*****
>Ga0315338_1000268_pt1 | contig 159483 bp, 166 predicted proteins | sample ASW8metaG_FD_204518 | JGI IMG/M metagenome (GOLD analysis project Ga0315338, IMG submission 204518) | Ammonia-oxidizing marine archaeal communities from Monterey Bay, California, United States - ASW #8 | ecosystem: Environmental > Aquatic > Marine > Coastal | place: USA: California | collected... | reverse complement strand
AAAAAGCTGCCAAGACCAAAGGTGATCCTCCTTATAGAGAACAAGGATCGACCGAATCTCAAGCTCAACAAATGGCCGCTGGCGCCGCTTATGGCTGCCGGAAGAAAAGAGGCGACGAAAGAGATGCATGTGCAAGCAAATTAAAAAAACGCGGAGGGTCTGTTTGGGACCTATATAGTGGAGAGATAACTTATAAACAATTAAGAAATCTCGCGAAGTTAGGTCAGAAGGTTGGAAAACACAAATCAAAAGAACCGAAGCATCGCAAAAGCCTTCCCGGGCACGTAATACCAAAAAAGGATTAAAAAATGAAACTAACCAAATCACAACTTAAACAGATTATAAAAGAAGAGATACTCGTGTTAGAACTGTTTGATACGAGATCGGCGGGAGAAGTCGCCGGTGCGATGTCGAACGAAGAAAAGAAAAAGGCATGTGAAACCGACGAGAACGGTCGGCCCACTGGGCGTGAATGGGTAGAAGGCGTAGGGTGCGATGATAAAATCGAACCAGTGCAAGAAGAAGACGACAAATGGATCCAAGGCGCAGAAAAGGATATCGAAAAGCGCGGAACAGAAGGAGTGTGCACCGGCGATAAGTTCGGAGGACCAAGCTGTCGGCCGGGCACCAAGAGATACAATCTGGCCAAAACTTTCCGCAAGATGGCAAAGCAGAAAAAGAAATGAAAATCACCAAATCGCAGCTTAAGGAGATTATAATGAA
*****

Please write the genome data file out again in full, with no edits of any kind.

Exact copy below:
>Ga0315338_1000268_pt1 | contig 159483 bp, 166 predicted proteins | sample ASW8metaG_FD_204518 | JGI IMG/M metagenome (GOLD analysis project Ga0315338, IMG submission 204518) | Ammonia-oxidizing marine archaeal communities from Monterey Bay, California, United States - ASW #8 | ecosystem: Environmental > Aquatic > Marine > Coastal | place: USA: California | collected... | reverse complement strand
AAAAAGCTGCCAAGACCAAAGGTGATCCTCCTTATAGAGAACAAGGATCGACCGAATCTCAAGCTCAACAAATGGCCGCTGGCGCCGCTTATGGCTGCCGGAAGAAAAGAGGCGACGAAAGAGATGCATGTGCAAGCAAATTAAAAAAACGCGGAGGGTCTGTTTGGGACCTATATAGTGGAGAGATAACTTATAAACAATTAAGAAATCTCGCGAAGTTAGGTCAGAAGGTTGGAAAACACAAATCAAAAGAACCGAAGCATCGCAAAAGCCTTCCCGGGCACGTAATACCAAAAAAGGATTAAAAAATGAAACTAACCAAATCACAACTTAAACAGATTATAAAAGAAGAGATACTCGTGTTAGAACTGTTTGATACGAGATCGGCGGGAGAAGTCGCCGGTGCGATGTCGAACGAAGAAAAGAAAAAGGCATGTGAAACCGACGAGAACGGTCGGCCCACTGGGCGTGAATGGGTAGAAGGCGTAGGGTGCGATGATAAAATCGAACCAGTGCAAGAAGAAGACGACAAATGGATCCAAGGCGCAGAAAAGGATATCGAAAAGCGCGGAACAGAAGGAGTGTGCACCGGCGATAAGTTCGGAGGACCAAGCTGTCGGCCGGGCACCAAGAGATACAATCTGGCCAAAACTTTCCGCAAGATGGCAAAGCAGAAAAAGAAATGAAAATCACCAAATCGCAGCTTAAGGAGATTATAATGAA